US President Donald Trump arrived in Saudi Arabia on Saturday, on the first leg of his first overseas trip as president to hold talks with Riyadh authorities. Trump is going to attend a meeting with heads of 50 Arab states which, as Saudi King Salman bin Abdulaziz Al Saud says, is amed at forming an alliance called the “Islamic NATO” in order to counter Iran.
Based on speculations by Western media, Trump is also trying to encourage Saudi Arabia to strengthen their relations with the Israeli regime in order to better tackle their common enemy, Iran.
Saudi Deputy Crown Prince Mohammad bin Salman in an interview with the Saudi MBC network around three weeks ago made a series of threats against Iran. He said Riyadh would not wait to see a war break out in Saudi Arabia, but will try to get the conflict to erupt inside Iran. Such efforts became more obvious a little later when terrorist groups expanded their activities along Iran’s borders, especially the attack on Iranian border guards by terrorists from inside Pakistan.
Some observers believe these threatening remarks by the Saudi defence minister on the threshold of Trump’s trip to Riyadh were an attempt by Saudi Arabia to draw the US president’s support for anti-Iran efforts made by Riyadh and its allies. Also, Saudi Arabia reinforced activities by Riyadh-backed terrorist groups on Iranian borders, and at the same time, tried to form a military alliance known as the “Arab NATO” to prove itself to Washington as a country which is at forefront of confrontation with Iran.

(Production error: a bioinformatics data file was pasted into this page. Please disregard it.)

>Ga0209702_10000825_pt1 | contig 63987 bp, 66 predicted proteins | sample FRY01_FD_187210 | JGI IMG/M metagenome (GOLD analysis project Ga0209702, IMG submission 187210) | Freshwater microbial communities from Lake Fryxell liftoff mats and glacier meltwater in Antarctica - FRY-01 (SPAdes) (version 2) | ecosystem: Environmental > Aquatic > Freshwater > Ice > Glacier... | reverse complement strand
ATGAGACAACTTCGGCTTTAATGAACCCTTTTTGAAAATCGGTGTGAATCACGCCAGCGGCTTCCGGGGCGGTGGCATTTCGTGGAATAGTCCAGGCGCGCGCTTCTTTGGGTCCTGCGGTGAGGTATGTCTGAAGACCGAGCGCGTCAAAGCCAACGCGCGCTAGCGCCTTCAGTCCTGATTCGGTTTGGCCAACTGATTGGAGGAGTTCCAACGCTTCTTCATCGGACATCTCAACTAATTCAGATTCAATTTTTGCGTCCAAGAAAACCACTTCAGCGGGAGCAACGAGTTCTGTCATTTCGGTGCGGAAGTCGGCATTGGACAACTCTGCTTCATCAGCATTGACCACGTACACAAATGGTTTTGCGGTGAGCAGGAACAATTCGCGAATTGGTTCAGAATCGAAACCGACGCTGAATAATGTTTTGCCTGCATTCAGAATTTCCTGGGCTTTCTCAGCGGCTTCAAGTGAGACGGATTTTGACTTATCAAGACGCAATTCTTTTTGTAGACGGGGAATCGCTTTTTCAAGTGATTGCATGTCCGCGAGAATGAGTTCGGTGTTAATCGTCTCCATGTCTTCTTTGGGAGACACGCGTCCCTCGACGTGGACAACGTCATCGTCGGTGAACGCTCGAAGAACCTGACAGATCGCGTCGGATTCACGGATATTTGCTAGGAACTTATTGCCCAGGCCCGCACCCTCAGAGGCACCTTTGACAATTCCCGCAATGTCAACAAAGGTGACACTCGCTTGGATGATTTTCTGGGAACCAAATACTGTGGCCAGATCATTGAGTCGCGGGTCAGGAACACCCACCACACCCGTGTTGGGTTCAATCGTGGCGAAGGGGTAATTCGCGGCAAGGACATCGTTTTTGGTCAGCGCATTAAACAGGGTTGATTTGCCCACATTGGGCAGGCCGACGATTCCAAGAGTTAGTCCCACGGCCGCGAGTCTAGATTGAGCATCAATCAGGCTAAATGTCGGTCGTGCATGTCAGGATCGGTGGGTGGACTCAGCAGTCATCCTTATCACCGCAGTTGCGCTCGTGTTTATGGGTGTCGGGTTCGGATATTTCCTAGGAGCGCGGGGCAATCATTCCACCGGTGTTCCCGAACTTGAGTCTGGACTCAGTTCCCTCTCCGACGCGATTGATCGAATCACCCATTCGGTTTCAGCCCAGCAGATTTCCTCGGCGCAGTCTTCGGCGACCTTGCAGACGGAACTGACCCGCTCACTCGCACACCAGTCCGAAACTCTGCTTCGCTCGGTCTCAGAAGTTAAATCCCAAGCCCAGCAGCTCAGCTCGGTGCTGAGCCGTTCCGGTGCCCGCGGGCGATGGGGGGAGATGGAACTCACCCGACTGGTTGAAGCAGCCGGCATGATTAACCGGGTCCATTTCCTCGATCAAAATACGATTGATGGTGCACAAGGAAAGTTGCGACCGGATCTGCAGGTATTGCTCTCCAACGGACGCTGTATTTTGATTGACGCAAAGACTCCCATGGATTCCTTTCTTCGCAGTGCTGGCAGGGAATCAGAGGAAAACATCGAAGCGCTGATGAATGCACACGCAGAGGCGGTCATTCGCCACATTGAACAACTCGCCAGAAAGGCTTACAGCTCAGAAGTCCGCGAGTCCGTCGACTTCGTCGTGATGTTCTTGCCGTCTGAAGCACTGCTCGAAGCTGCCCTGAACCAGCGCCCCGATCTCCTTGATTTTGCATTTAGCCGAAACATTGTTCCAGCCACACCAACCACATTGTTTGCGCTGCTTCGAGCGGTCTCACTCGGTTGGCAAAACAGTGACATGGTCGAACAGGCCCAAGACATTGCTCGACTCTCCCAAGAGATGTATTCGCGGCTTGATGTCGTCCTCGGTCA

Nevertheless, maybe Saudi princes had not considered the coincidence of Trump’s trip with Iran’s presidential election. The vote marked by a high turnout has taken international observers by surprise. The ballot was attended by people from all walks of life, including Iranian Sunni citizens, who Saudi Arabia believes have a lot of influence. This may raise a question for the Americans who are guests of Saudi Arabia: Can a country, whose name has been taken from the dynasty ruling it, be a reliable ally to confront a “hostile” country where just voters outnumber the whole Saudi population?
Maybe if Trump’s plane is allowed to fly across the Iranian airspace at a low altitude whereby he will be able to see the fervour and enthusiasm of tens of millions of Iranian voters, the first question he would ask the Saudi king and princes would be about the “meaning of election.”